A truism still: They are what they do
By H. Jay Burns, Managing Editor
The war stories from Navy fighter pilot J.J. Cummings ’89 remind me of something New Yorker baseball writer Roger Angell said about ballplayers.
They are what they do.
Angell used the line to dim the aura of the professional athlete, saying we should expect nothing more from athletes than athletic grace. But when applied to Cummings, whose deeds now define him to a great degree, the phrase he is what he does gets very big indeed. Between missions from the USS Theodore Roosevelt, he writes about the audio/video hookup that let him see and talk to his wife, Sarah ’89, and their kids; getting up at 4 a.m. to watch the Patriots-Raiders football game; and bombing Tora Bora with such fury that the mountains looked like “the surface of the moon – a burning moon.” The stories evoke fundamental themes: Navy, country, loyalty, family, friendship. Heck, toss in apple pie, too. (His e-mails go out to a list of friends – including many Bates people – that’s as long as your arm.)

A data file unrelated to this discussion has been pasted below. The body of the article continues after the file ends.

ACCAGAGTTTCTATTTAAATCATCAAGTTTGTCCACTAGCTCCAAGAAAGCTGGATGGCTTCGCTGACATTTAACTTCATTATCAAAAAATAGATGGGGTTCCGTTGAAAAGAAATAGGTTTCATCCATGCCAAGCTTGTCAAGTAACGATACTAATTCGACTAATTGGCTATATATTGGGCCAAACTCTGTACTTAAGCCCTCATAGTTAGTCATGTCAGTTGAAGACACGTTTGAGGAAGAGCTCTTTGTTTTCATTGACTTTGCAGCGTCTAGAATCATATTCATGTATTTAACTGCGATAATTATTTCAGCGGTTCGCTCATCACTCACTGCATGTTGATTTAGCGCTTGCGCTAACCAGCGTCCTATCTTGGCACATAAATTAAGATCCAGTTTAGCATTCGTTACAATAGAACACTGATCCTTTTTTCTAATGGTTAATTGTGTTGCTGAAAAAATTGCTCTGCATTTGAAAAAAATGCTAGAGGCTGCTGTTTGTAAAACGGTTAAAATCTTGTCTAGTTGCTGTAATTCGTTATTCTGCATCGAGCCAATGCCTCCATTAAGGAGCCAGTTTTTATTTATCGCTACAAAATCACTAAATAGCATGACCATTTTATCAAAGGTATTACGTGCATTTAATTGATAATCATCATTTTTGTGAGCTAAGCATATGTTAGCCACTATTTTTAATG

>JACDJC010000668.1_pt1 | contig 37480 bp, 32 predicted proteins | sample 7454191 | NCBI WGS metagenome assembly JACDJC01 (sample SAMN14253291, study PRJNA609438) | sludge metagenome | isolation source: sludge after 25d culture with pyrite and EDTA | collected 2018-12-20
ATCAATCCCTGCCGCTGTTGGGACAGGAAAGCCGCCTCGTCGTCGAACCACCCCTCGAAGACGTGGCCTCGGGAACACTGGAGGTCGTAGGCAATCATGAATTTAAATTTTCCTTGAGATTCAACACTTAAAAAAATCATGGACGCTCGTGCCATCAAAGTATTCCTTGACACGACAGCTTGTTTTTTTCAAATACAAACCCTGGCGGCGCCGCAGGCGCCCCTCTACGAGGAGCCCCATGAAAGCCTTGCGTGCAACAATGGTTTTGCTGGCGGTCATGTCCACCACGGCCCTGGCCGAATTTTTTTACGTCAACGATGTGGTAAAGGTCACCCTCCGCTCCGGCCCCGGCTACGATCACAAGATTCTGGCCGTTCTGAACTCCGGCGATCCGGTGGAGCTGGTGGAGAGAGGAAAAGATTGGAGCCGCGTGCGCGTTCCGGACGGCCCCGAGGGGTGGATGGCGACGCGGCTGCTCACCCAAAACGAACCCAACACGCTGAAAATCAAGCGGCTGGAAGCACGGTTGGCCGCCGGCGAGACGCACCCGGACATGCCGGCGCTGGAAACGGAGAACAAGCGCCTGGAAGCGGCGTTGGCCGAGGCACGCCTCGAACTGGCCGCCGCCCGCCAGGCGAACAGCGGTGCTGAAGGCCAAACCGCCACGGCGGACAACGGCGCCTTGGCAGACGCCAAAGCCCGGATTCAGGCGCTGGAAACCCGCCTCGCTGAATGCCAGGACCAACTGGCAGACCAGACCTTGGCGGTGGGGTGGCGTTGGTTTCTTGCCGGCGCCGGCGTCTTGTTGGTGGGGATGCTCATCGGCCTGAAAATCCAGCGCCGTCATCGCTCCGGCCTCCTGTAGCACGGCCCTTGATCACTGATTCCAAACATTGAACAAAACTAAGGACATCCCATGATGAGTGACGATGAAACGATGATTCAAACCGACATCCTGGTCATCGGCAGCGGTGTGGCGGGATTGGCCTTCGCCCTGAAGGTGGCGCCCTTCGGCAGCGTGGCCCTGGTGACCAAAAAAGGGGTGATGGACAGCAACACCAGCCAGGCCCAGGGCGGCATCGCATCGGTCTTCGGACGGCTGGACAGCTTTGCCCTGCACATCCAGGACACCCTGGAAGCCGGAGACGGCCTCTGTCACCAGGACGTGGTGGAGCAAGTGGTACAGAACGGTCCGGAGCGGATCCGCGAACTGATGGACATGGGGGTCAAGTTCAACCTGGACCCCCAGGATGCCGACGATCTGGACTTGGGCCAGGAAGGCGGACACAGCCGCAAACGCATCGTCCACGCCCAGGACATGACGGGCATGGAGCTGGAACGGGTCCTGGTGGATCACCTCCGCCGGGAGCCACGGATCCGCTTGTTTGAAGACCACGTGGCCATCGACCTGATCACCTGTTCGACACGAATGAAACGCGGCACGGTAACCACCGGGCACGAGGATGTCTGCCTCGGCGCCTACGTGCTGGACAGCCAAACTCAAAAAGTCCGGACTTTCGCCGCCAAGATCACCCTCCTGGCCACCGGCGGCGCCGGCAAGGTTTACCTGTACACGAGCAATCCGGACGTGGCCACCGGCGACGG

His zeal complements the intellectually diverse campus response to the war, reflected in President Harward’s call to “reject hateful substitutes in the difficult search for justice.” The search for justice by the campus community carries echoes from 60 years ago, when students confronted the reality of war in the days after Dec. 7, 1941. See “Words of War and Peace.”
Physical and intellectual responses to crisis are two of what a Bates colleague calls “the primary colors of human existence.” There’s a third response, of course, and Kate Eastman ’82 brings religious faith to the crisis of children who die young. Her calling has led her to found the Jason Program, a pediatric hospice for critically ill and dying children.
Common to all three responses is something President Harward expressed after Sept. 11: “For whatever else we learn in a moment of unspeakable tragedy, we learned that we need one another.”